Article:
Growing Leek

Leeks are large members of the Allium family related to garlic and onions, and are botanically classified as Allium ampeloprasum, and sometimes Allium porrum. They are biennial plants (requiring two growing seasons) but are typically grown and harvested as an annual. Leeks are known around the world as English Leeks, European Leeks, Kurrat Leek and Wild Leek. They were cultivated in Egypt more than 4,000 years ago, and enjoyed by the workers who built the pyramids!

Assortment of leek seeds > 

How to start growing leeks

Leek can be grown from seed but did you know you can also grow a leek from a leek?! Simply place the white root end in a glass jar with a little water and leave it in a sunny or well lit spot inside. The green leafy part of the plant will start growing at a phenomenal rate. You can start sowing the leek seeds from the end of March to mid-May.

Sowing leeks

The earliest varieties can be sown under cover from late winter, with others following on from mid spring. Leeks are usually sown in pots or trays of potting soil and then transplanted into their final position when they’re big enough. Sowing is very easy. Start by sieving potting soil into pots or trays. Gently tamp the potting soil down then sow the seeds very thinly so they fall about an inch (2-3cm) apart. You can also sow two seeds per cell in a plug tray. Now cover them over with a thin layer of more potting soil, and water them. Keep the potting soil moist as the seeds germinate and the seedlings grow on.

Early sowings should be placed on a sunny indoor windowsill or into a greenhouse where the warmth will encourage quicker growth. As the seedlings grow you can if you wish separate them out and pot them on into individual pots. Before transplanting your young leeks make sure you’ve acclimatized them to outdoor conditions by leaving them outside for increasingly longer periods over the course of one to two weeks. They’re ready to transplant when they are six to eight inches (15-20cm) tall.

Transplanting leeks

Begin by ‘dibbing’ (poking) holes that are about the same height as the leek seedlings' stems into well-dug soil. You can use a purpose-made dibber for this, or improvise with a cut-down handle from an old broken spade or fork, or even use the handle-end of a hand tool such as a trowel. Make one hole for each plant. The holes should be about six inches (15cm) apart, with a foot (30cm) left between rows, or if you’re planting in blocks space then seven inches (20cm) apart each way.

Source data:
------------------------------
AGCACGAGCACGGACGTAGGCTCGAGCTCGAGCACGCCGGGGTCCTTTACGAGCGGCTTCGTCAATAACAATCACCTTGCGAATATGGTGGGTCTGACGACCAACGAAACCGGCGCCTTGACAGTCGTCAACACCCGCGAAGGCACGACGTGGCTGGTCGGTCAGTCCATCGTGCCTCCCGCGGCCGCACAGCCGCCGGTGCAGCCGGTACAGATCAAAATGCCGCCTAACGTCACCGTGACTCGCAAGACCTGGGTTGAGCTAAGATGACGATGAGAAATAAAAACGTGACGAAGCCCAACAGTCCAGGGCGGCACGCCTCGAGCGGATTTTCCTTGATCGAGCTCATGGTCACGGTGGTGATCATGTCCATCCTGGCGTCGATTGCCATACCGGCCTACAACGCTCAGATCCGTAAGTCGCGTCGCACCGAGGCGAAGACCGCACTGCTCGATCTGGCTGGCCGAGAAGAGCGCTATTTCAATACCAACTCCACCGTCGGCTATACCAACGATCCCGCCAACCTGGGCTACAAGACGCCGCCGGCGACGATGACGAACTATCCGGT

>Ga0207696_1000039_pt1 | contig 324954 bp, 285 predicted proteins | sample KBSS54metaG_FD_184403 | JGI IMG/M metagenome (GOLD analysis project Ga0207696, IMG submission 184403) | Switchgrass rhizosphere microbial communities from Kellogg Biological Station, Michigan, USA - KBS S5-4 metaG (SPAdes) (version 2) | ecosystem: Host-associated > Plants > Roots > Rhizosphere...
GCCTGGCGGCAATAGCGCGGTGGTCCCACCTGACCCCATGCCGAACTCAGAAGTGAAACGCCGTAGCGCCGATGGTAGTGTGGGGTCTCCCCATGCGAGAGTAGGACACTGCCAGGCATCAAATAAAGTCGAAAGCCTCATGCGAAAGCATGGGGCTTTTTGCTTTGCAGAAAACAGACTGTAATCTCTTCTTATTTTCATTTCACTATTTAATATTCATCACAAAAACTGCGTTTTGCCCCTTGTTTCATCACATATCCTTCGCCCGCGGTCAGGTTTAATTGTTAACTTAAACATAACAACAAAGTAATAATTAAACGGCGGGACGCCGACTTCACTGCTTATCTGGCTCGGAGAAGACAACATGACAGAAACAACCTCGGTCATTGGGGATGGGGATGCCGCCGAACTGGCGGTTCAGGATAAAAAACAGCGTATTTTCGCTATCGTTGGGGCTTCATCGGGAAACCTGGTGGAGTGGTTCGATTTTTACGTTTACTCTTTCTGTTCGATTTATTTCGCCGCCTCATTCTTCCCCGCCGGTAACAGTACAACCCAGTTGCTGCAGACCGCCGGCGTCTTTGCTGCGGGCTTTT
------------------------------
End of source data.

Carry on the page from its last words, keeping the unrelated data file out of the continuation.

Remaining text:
Now carefully remove the leeks from their pots and, if they haven’t already been potted on, tease the roots apart. Place the seedlings into the holes. It’s important that the roots reach right down to the bottom of the hole, so if necessary, help them along.

With your leeks in position, fill the holes to the brim with water and leave to drain. Do not fill in the holes. The soil will naturally fall back in with time, allowing the shanks (stems) to swell easily.

Planting leeks outdoors

Leek prefers rich, well-drained soil. They need at least eight hours of bright sunlight. Many varieties require a long growing period of 120 to 150 days, but newer varieties take as little as 90 days to reach maturity.

Because the root system is shallow, one inch of rainfall per week is enough. 

Mulching leeks, why and how?

The mulch will  prevent light from reaching the stalk, thus blanching it, giving you the white leek you want!Mulching cuts down on weeds and keeps the soil cooler and moister, much to the pleasure of leeks, which do best in cool, moist conditions. A variety of materials are used as mulch : Organic residues: grass clippings, leaves, hay, straw, kitchen scraps, comfrey, shredded bark, whole bark nuggets, sawdust, shells, woodchips, shredded newspaper, cardboard, wool, animal manure, etc.

Harvest Leeks

A leek is ready for harvest when its white stem or shaft is 3 inches (7 cm) long or greater. Harvest leeks from loose soil by pulling them up. Pulling them out of heavy soil can injure the roots. Use a garden fork to reach under the roots and lift them from heavy clay soil. Shake the plants and brush off as much soil as possible and then rinse them thoroughly. Slice leeks in half lengthwise immediately before use and rinse out any remaining soil. Leeks are fairly frost tolerant, so you can delay harvest until after the first few frosts. They say leeks even taste better after a frost!

Tips for growing leeks

  • Eight hours of full sun is needed for a good harvest.
  • Cover the lower part of the stems to produce more edible stems and less green growth.
  • Apply a balanced fertilizer midway through the growing season.

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